•Demographic and personal. Respondents’ race or ethnicity was assessed as white, black, Hispanic or Latino, Asian-American, Native American or American Indian, or other; respondents were asked to check all that applied, and those indicating more than one category were grouped with “other.” Five levels of socioeconomic status were based primarily on the highest education level completed by either parent (ranging from “did not finish high school” to “master's degree or Ph.D.”). In cases where this information was missing, eligibility for public assistance, eligibility for free or reduced-cost school meals, and parental employment status were used to infer socioeconomic status.26-27 Student status over the past 12 months was categorized into three groups: full-time at a four-year college, part-time at a four-year college or attending a community or technical college, and not in school. Sexual orientation was assessed by the question “Which of the following best describes your sexual orientation?”; response options were “attracted to opposite gender,”“attracted to same gender,”“attracted to both genders” and “questioning.” Those attracted to the opposite gender were compared with all other groups combined.

Analysis

Chi-square tests were used to compare the prevalence of casual partnerships (dichotomous variable) by participants’ demographic and personal characteristics. General linear modeling was used to compare mean levels of each psychological well-being measure between the casual and committed partner variables, as well as across the four partner categories. Two models were run for each psychological measure: The first was unadjusted, and the second was adjusted for demographic and personal characteristics and the baseline level (assessed in Project EAT-I) of the relevant well-being variable. Least-square means generated by general linear modeling were interpreted as predicted probabilities of a positive response on the dichotomous suicidal ideation variable. To fully examine differences between each partner category, post hoc tests were run even when the overall F statistics were nonsignificant; however, these findings should be considered exploratory. In addition, unadjusted analyses using the casual versus committed partner variable were performed, first restricting the sample to college students and then to white participants, to facilitate comparisons with previous research on this topic. All analyses were stratified by gender and were conducted with SAS version 8.2.

RESULTS

Two-thirds of respondents were white, and the sample was well distributed across socioeconomic levels (Table 1). Thirty-seven percent of participants were full-time students at a four-year college, and 27% were part-time students at such colleges or were enrolled at a community or technical college; 37% were not in school. Most respondents (94%) said they were attracted only to the opposite sex.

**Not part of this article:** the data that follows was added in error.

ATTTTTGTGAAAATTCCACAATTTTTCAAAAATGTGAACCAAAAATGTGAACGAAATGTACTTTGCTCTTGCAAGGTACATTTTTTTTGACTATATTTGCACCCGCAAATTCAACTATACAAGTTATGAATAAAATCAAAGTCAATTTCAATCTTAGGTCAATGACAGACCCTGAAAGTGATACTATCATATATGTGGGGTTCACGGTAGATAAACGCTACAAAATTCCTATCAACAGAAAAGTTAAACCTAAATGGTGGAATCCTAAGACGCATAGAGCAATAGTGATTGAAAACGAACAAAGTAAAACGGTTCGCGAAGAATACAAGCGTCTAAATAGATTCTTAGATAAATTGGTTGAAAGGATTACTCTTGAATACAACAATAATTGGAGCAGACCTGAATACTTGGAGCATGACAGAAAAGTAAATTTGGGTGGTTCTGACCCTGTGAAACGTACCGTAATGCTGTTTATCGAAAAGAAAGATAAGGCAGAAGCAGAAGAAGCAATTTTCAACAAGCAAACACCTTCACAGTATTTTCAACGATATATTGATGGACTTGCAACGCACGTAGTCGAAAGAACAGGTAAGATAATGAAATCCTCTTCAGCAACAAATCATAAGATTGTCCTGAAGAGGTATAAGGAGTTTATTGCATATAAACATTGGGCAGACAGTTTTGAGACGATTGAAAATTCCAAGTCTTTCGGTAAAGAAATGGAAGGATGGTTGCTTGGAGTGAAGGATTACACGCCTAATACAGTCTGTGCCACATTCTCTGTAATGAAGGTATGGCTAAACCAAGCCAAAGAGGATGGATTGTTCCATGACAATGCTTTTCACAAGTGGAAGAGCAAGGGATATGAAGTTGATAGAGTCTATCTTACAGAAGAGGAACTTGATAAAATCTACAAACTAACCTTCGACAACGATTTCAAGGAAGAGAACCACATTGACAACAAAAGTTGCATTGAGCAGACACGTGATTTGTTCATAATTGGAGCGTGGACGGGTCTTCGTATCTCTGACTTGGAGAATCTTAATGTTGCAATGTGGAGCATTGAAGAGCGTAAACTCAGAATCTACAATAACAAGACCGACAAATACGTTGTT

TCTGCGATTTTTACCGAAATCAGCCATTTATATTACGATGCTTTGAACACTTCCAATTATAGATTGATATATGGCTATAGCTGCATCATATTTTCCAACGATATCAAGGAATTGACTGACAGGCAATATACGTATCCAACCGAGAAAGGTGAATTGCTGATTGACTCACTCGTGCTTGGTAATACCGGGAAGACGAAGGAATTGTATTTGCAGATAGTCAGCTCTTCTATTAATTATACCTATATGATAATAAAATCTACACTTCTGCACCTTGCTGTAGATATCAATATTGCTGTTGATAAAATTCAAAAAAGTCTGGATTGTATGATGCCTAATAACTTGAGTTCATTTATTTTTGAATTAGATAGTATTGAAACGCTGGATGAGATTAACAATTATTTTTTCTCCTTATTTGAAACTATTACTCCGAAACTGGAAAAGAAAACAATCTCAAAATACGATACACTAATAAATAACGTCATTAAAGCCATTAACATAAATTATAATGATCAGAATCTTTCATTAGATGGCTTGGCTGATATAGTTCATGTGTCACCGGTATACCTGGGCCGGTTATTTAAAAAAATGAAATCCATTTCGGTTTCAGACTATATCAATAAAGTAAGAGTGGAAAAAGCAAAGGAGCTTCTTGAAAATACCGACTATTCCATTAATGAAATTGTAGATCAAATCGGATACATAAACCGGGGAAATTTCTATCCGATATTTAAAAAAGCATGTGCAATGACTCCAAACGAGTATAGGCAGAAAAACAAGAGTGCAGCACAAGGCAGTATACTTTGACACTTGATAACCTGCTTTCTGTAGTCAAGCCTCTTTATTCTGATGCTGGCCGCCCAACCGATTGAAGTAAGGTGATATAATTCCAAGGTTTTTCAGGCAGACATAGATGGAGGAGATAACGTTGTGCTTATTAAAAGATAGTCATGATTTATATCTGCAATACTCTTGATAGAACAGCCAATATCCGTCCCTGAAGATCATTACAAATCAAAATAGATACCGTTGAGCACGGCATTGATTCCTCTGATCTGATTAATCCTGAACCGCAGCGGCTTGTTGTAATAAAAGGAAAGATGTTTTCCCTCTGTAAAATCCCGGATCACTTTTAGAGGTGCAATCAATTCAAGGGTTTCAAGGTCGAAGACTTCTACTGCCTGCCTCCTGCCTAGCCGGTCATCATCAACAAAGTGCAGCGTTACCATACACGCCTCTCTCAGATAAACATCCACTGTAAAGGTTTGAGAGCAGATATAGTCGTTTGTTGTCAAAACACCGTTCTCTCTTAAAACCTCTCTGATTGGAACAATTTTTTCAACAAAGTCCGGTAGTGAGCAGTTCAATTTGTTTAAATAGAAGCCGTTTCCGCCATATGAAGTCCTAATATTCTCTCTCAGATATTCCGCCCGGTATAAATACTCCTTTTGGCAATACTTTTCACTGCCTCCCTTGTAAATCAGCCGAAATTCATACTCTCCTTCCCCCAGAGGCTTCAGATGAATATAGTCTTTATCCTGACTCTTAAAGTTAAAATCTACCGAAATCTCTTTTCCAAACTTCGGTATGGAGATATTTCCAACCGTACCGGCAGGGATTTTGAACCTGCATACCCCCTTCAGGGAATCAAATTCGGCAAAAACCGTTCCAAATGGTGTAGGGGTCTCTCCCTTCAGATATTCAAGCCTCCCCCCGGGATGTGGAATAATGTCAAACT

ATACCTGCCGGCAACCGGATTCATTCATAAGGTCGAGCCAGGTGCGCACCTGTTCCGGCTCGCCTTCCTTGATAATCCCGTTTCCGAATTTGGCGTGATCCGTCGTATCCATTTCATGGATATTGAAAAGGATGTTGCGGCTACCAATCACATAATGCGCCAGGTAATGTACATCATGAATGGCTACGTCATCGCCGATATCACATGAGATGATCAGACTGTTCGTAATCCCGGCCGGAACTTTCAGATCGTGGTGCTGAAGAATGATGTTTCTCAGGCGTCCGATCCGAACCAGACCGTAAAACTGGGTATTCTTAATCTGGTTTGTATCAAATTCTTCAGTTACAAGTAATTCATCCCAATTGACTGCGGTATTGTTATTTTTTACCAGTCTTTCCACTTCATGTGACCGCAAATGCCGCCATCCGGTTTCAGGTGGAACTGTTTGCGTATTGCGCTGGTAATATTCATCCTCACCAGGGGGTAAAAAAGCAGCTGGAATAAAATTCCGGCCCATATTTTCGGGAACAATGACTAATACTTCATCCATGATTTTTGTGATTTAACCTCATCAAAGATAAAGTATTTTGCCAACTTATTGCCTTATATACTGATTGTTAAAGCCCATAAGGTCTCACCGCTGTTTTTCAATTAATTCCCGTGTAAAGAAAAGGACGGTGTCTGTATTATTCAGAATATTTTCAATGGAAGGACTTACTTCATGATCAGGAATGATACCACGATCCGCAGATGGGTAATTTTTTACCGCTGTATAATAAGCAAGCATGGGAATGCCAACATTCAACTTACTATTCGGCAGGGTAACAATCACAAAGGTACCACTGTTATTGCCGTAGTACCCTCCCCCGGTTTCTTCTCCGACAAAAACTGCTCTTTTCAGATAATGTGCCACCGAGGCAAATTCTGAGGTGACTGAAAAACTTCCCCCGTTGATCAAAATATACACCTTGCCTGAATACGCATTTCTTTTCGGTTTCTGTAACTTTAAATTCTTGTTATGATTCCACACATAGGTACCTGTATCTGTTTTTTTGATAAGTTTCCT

Fifty-five percent of respondents reported that their most recent sexual partner was an exclusive dating partner, while 25% said their last partner was a fiancé(e), spouse or spousal equivalent. Twelve percent reported that their last partner was a close but not exclusive partner, and 8% said the partner was a casual acquaintance. Mean scores for body satisfaction, self-esteem and presence of depressive symptoms were generally midrange, and 16% of respondents said they had thought about killing themselves in the past year.

Twenty-nine percent of males and 14% of females reported that their last sexual partner was casual (chi-square=44.8, p<.001; not shown). The proportions of male and female respondents reporting a recent casual sex partner differed by race or ethnicity: Percentages ranged from 16% of Asian-American men to 58% of men who indicated they were of “other” racial or ethnic background; among women, percentages ranged from 5% of Asian-Americans to 36% of Native Americans (Table 2). No significant differences were found among males or females by socioeconomic status, student status or sexual orientation. Reporting of a recent casual partner appeared to be more frequent among men who were attracted to men or to both genders, or who were questioning, than among men who were attracted only to women (45% vs. 29%), but this difference was not significant.

Psychological well-being scores were notably similar across sex partner categories, spanning less than one point in many cases (Table 3). For instance, the mean self-esteem scores ranged from 19.1 to 19.7 for men and from 17.2 to 17.8 for women across the four sexual partner categories in the adjusted models; narrow ranges were also found for body satisfaction and presence of depressive symptoms. The only significant model was the unadjusted analysis that compared males’ reports of depressive symptoms: Men with committed recent partners reported slightly more symptoms than did those with casual partners (11.9 vs. 11.2). However, this association was no longer significant after we controlled for covariates.